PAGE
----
Full Immersion: reflections from an undgrad researcher

The Great Lakes Bioenergy Research Center supports students to participate in a Research Experiences for Undergraduates (REU) program at KBS during the summer. This is part of a larger undergraduate research program at KBS. Matthew Carey is studying at Norfolk State University. He wrote about his REU experience working with KBS GLBRC Research Associate Karen Nikolakakis in Katherine Gross' lab. Full Immersion: My Life as a KBS REU The best way to describe my twelve week experience with the Research Experience for Undergraduate program at the Kellogg Biological Station is as a full

My recipe for becoming a scientist: reflections from an undergrad researcher

Each summer the KBS LTER supports students to participate in the Research Experiences for Undergraduates (REU) program, funded by the NSF. This is part of a larger undergraduate research program at KBS. Gabriela Sinclair is studying at The College of Charleston. She wrote about her REU experience working with KBS LTER PhD student Kate Glanville;in Phil Robertson's lab. ~~ My Recipe for Becoming a Scientist: Summer at KBS Timeline Application Submission: February 18th Duration: 12 weeks Arrival: May 17th Poster Presentation: July 31st Departure: August 8th Blog Post Submission: August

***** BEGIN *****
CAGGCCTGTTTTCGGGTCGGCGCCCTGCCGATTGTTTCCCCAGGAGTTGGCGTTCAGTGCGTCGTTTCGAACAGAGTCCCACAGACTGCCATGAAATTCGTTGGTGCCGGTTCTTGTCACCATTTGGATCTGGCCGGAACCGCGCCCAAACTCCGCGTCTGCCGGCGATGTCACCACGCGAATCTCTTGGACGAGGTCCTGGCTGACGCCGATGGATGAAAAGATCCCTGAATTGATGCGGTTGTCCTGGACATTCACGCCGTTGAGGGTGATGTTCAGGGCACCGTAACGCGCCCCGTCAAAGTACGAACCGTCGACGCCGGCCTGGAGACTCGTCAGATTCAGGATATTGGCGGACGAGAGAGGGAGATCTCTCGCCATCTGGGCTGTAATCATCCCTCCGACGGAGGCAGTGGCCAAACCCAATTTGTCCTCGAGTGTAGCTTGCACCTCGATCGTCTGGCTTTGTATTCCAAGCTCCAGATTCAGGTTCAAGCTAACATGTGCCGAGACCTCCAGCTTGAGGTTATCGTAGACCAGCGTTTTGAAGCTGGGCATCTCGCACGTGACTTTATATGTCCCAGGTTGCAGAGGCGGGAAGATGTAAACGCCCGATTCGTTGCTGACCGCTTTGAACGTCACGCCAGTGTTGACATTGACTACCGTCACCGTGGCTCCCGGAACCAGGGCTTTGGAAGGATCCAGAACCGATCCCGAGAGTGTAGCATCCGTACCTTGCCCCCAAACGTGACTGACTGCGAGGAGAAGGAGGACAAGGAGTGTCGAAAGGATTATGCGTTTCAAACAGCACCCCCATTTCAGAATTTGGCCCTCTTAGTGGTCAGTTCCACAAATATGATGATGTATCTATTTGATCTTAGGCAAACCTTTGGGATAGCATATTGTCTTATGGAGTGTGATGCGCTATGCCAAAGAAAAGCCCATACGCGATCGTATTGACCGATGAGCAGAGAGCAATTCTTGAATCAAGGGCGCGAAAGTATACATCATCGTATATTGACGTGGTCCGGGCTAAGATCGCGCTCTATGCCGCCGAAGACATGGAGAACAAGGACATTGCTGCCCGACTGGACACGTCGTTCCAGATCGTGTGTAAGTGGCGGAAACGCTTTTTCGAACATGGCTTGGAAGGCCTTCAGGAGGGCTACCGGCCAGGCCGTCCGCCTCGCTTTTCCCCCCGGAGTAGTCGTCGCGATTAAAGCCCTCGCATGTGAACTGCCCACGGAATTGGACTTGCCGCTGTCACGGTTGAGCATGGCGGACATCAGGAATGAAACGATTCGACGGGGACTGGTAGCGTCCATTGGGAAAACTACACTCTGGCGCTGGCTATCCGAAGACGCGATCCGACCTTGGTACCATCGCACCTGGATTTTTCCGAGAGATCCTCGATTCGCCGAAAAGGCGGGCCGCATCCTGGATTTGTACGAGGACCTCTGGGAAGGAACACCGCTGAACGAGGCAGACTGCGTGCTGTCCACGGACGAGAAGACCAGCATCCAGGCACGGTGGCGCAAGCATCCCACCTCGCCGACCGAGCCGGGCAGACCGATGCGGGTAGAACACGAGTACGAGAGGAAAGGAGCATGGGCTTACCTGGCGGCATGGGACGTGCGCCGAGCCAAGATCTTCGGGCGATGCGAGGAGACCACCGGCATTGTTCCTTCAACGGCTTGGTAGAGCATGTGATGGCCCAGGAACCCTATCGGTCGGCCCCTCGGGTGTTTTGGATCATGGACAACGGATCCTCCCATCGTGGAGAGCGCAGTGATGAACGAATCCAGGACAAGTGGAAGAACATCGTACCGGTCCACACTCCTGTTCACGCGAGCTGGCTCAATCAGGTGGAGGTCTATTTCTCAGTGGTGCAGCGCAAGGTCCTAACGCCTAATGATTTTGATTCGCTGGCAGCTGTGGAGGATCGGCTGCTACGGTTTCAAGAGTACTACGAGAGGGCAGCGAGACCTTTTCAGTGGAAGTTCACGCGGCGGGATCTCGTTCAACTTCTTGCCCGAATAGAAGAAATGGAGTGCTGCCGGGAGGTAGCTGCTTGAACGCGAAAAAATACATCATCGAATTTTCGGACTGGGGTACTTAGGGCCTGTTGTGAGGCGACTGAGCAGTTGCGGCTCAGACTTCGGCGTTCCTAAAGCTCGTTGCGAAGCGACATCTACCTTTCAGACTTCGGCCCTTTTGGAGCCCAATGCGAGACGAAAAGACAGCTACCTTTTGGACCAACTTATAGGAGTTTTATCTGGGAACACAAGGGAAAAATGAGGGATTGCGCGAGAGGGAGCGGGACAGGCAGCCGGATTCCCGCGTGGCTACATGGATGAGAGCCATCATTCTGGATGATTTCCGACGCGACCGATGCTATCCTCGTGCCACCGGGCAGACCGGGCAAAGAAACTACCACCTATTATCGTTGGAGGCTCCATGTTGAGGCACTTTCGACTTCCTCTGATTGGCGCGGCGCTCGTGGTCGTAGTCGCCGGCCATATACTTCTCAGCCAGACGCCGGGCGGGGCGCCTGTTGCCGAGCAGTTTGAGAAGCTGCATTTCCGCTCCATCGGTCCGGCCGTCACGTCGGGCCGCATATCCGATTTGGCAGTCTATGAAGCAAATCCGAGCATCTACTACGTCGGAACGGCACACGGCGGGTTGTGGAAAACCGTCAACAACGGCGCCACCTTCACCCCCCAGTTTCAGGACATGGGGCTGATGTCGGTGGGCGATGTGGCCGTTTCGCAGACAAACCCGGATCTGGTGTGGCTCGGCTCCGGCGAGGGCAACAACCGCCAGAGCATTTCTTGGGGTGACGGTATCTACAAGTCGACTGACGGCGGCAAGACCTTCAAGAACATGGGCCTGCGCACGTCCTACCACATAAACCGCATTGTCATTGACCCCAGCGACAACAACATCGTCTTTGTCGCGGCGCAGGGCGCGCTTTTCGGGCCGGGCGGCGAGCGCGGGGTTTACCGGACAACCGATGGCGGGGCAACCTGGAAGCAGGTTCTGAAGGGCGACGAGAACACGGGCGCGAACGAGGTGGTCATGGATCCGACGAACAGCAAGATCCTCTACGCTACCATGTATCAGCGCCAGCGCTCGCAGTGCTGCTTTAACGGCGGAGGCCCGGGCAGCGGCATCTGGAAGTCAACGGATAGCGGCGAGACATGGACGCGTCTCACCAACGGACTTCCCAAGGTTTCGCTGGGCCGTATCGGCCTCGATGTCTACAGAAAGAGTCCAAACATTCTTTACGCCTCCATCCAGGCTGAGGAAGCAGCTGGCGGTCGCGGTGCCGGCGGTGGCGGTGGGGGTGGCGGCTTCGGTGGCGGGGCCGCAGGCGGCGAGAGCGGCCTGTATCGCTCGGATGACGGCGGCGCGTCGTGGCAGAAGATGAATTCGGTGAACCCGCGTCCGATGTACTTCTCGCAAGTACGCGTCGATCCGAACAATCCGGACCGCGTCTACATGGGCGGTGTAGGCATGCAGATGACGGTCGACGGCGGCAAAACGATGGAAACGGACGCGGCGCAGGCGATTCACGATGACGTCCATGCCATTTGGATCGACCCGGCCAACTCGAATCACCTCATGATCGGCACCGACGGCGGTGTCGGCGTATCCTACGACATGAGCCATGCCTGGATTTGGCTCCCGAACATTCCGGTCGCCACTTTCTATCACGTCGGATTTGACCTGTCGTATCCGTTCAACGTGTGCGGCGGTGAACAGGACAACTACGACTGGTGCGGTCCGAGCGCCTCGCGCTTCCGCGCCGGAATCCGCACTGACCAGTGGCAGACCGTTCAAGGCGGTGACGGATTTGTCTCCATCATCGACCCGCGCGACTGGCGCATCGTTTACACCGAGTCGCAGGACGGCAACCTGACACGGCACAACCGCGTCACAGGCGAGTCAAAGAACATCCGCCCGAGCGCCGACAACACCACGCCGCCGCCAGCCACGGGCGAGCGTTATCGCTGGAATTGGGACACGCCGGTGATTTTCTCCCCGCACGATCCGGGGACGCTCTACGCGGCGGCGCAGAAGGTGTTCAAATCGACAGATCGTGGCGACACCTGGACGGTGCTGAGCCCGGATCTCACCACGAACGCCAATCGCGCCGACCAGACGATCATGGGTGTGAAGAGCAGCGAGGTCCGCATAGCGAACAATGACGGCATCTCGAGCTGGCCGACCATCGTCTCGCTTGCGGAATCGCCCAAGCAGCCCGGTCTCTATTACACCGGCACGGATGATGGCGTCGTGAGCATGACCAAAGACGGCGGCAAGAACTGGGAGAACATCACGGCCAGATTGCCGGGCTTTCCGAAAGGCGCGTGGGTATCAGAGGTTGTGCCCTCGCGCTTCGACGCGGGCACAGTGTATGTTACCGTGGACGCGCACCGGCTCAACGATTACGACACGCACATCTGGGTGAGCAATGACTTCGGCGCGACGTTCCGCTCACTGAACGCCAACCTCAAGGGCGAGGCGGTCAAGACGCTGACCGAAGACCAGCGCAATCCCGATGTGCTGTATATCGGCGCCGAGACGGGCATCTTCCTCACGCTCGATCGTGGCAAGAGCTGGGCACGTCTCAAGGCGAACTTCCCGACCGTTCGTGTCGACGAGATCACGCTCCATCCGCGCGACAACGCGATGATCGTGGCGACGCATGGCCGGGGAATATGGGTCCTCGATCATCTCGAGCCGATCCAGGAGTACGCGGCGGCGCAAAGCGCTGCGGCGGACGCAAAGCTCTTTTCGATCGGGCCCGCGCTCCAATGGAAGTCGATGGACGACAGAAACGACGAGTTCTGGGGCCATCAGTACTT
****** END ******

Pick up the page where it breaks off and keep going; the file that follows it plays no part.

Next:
KBS LTER field tour for investigators on Sept. 25

The 2015 KBS LTER Fall Field Tour for Investigators is scheduled for Friday, September 25, at 4 p.m. at KBS. Guided tours of LTER and GLBRC field experiments will be followed by an evening barbecue. During the event, you'll have opportunity to tour field experiments, hear some research presentations, and meet with colleagues, old and new. To register (required), please rsvp to Dr. Neville Millar, LTER Science Coordinator, millarn@msu.edu.

Understanding farmer participation in conservation auctions to enhance ecosystem services

Each year the KBS LTER program awards one full-year Graduate Student Fellowship. Here Leah Harris Palm-Forster describes her research that was supported by the 2014 LTER Graduate Fellowship. Leah obtained her Ph.D. working with Professor Scott Swinton in MSU's Department of Agricultural, Food, and Resource Economics and is now an Assistant Professor at the University of Delaware in the Department of Applied Economics and Statistics. ~~ Going once, going twice, … bought from the lowest bidder! Hold on, what kind of auction is that? Why is the auctioneer buying something and why does the

The surprising connection between neonicotinoids, soybean aphid, and invasive ladybeetles

This post explores a new paper by KBS LTER scientists Drs. Christie Bahlai and Doug Landis, Shifts in dynamic regime of an invasive lady beetle are linked to the invasion and insecticidal management of its prey. The paper is now available as a preprint at Ecological Applications. A version of this post, written by Dr. Bahai, originally appeared on her blog, Practical Data Management for Bug Counters. ~~ Neonicotinoids, a commonly used class of broad-spectrum insecticides, have been the subject of much controversy in recent years, particularly their impacts on bees, birds, and their

Generosity of local farmer creates national impact